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Glutamate dehydrogenase (GDH) is a ubiquitous enzyme that catalyzes the reversible amination of 2-oxoglutarate to glutamate. In Brassica napus, GDH isoenzymes 1 and 7 are hexamers of β and α subunits, respectively and the isoenzyme profile in leaves is known to change on wounding. Here, parallels were sought between the effects of wounding and protoplast isolation because of the possible relevance of changes in GDH activity to the perturbed metabolism in recalcitrant B. napus protoplasts. When leaf protoplasts of B. napus were isolated, GDH7 isoforms predominated. Transcription of GDH2, which encodes the GDH α subunit, was activated and translation of the GDH2 mRNA was also activated to synthesize α subunit polypeptides. When detached leaves absorbed either acidic 5 mM jasmonic acid or salicylic acid solutions via petioles, GDH7 isoenzymes were activated and the GDH isoenzyme patterns were similar to those of protoplasts. Salicylic acid β-glycosides were generated soon after treatment with the pectinase-cellulase enzyme solution and peaked at 1 h. NMR spectroscopic analysis of protoplasts and unstressed leaves incubated with 5 mM 15 NH 4 Cl showed that the change in GDH isoenzyme profile had no effect on ammonium assimilation. Protoplast isolation changed the redox state with NAD(P)H and oxidized glutathione levels increasing, and ascorbate, dehydroascorbate, NAD(P) and glutathione decreasing. ATP content in protoplasts declined to 2.6% of that in leaves, while that in wounded leaves increased by twofold. It is concluded that GDH7 does not support net amination in vivo and it is suggested that the increase in GDH7 activity is a response to oxidative stress during protoplast isolation. © 2011 Elsevier Ltd. All rights reserved.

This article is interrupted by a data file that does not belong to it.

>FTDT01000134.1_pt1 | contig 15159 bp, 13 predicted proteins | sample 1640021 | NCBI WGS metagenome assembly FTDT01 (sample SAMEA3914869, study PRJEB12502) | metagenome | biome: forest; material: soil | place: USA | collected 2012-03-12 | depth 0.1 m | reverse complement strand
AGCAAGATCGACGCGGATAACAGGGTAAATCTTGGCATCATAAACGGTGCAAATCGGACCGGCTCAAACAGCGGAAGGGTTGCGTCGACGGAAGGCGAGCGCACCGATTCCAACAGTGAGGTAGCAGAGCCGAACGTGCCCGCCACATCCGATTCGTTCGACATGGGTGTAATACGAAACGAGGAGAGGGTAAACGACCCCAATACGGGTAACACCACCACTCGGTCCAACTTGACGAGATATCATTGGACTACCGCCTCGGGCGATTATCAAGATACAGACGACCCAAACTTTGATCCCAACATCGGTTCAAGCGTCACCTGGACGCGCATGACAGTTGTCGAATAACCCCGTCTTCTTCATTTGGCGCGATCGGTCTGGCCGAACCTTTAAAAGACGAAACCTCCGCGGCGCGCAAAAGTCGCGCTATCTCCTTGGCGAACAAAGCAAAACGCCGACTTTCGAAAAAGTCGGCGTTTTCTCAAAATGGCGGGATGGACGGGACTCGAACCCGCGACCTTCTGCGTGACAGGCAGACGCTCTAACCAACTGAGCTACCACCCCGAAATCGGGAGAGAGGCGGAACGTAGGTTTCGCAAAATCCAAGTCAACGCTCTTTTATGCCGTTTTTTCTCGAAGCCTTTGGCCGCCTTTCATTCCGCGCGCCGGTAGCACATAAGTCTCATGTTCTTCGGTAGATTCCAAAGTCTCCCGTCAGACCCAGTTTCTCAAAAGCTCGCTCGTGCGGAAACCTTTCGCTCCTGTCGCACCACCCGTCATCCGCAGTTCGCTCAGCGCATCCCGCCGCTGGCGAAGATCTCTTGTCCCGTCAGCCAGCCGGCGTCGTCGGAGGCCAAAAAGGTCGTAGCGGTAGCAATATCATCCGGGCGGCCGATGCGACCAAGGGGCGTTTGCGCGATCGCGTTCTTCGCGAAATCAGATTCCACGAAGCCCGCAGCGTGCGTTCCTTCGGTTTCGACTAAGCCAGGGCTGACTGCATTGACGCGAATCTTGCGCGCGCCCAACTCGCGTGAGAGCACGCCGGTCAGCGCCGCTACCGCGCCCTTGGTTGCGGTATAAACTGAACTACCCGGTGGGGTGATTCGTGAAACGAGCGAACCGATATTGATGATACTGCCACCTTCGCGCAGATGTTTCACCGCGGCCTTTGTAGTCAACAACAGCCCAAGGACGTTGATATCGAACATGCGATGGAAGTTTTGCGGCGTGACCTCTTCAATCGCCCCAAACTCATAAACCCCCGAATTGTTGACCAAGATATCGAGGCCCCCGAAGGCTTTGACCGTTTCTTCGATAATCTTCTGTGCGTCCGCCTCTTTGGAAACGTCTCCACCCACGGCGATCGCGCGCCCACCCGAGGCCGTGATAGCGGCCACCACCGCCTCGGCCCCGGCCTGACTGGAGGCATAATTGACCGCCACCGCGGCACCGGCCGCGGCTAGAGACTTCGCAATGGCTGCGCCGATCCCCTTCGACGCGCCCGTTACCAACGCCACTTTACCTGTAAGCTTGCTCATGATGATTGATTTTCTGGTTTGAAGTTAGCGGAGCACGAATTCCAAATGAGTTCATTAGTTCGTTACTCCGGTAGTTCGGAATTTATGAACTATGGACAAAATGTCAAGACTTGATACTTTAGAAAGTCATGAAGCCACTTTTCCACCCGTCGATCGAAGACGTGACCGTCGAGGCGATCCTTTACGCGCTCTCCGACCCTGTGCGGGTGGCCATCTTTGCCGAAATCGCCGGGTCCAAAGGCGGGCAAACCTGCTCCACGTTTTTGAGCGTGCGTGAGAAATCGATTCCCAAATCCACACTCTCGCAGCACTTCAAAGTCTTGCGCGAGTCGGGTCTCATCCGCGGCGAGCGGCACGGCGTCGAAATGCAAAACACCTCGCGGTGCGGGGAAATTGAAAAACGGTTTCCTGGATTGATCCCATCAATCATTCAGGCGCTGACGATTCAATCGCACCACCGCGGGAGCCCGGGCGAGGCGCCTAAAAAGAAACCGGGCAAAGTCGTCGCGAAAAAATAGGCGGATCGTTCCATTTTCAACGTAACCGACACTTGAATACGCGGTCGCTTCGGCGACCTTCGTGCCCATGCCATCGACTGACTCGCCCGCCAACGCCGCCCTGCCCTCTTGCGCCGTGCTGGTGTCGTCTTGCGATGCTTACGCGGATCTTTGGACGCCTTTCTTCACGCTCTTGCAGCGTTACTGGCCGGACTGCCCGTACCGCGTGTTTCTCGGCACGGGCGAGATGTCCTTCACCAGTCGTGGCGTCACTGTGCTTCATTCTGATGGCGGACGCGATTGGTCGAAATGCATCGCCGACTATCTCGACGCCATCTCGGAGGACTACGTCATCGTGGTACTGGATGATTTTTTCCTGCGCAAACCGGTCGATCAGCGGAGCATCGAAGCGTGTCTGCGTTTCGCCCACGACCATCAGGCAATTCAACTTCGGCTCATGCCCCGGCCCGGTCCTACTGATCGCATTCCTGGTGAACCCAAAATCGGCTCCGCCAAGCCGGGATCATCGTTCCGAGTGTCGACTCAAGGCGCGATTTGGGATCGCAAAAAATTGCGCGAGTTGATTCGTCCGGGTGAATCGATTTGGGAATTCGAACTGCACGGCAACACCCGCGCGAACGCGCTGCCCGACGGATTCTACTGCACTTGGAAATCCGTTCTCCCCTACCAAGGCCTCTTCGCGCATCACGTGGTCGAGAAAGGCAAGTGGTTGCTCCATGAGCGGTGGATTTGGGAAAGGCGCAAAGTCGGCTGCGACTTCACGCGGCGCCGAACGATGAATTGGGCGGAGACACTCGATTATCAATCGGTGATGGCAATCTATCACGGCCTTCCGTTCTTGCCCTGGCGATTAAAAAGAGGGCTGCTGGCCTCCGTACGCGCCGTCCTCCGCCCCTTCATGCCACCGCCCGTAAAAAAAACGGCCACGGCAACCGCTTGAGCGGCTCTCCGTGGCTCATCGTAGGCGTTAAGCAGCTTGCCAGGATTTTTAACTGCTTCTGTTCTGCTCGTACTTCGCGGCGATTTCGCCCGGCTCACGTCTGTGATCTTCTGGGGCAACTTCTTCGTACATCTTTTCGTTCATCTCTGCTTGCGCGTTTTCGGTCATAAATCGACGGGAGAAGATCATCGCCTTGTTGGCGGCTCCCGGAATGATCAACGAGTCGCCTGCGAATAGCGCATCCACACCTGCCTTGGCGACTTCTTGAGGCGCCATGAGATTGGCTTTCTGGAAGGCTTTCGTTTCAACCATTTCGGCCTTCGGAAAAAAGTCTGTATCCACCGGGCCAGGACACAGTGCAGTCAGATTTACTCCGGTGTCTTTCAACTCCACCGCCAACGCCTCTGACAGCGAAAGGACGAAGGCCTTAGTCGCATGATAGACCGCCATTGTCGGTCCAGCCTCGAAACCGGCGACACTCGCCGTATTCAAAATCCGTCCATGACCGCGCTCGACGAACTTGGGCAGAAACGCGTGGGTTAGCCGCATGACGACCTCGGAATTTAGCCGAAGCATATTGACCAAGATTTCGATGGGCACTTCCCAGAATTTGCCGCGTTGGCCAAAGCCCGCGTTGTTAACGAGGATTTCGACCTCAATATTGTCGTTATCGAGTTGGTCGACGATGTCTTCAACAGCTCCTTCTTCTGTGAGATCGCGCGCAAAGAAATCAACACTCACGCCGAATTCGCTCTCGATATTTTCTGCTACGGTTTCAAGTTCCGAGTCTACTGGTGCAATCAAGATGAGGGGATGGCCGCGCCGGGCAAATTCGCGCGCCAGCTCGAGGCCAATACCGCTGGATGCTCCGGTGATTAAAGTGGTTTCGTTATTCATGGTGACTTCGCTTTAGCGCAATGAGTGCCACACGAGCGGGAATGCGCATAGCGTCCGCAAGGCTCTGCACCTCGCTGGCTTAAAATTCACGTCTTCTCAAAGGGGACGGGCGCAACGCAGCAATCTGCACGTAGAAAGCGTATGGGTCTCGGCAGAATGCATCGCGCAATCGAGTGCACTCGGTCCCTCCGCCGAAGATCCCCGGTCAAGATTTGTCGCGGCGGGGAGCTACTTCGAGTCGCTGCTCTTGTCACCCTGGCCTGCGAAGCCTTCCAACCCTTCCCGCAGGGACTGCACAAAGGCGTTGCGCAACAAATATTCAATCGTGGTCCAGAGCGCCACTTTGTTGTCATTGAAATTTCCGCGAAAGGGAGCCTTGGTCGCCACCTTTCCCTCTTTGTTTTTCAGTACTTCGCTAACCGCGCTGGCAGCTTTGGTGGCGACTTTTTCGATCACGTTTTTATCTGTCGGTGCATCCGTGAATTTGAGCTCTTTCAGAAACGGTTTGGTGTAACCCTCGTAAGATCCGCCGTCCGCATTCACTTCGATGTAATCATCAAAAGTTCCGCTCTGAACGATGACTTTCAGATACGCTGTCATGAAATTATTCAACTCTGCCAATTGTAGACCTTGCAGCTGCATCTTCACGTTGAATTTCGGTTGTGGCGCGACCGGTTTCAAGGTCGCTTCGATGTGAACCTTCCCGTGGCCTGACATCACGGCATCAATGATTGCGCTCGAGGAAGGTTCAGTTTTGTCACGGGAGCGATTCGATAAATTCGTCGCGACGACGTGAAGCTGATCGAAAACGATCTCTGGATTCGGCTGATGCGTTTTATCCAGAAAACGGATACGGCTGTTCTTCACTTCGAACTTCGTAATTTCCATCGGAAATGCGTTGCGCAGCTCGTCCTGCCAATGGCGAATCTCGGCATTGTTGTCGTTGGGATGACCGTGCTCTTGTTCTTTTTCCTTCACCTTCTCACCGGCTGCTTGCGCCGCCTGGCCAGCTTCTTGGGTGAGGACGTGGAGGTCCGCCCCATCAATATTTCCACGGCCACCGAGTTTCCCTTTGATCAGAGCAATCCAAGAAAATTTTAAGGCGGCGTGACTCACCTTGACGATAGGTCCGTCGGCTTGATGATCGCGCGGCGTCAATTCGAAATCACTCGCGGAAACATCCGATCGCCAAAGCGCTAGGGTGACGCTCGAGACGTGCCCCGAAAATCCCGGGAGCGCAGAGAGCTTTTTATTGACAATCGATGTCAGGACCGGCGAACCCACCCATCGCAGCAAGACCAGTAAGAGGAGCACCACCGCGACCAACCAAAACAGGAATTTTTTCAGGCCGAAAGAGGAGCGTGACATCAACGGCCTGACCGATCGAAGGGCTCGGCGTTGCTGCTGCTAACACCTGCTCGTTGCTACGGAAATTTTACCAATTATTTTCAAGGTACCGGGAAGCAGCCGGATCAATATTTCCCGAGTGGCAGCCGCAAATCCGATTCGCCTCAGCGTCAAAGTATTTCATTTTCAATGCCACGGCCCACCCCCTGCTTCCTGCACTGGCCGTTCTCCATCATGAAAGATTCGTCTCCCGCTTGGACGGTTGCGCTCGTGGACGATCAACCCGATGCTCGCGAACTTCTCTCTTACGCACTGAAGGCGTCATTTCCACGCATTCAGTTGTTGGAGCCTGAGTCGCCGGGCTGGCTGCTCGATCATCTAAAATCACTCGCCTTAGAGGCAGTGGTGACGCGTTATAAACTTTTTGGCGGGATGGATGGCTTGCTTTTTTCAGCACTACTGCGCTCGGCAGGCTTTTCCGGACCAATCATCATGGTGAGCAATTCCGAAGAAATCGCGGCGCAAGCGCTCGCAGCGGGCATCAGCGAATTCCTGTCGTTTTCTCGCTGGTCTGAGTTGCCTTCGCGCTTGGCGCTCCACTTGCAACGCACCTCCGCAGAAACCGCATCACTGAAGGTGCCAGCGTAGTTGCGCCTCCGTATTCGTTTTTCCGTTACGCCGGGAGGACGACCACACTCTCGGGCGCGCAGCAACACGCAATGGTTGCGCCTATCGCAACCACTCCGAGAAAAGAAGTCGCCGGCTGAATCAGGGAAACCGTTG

Original publication

DOI

10.1016/j.phytochem.2011.01.031

Type

Journal article

Journal

Phytochemistry

Publication Date

01/05/2011

Volume

72

Pages

587 - 593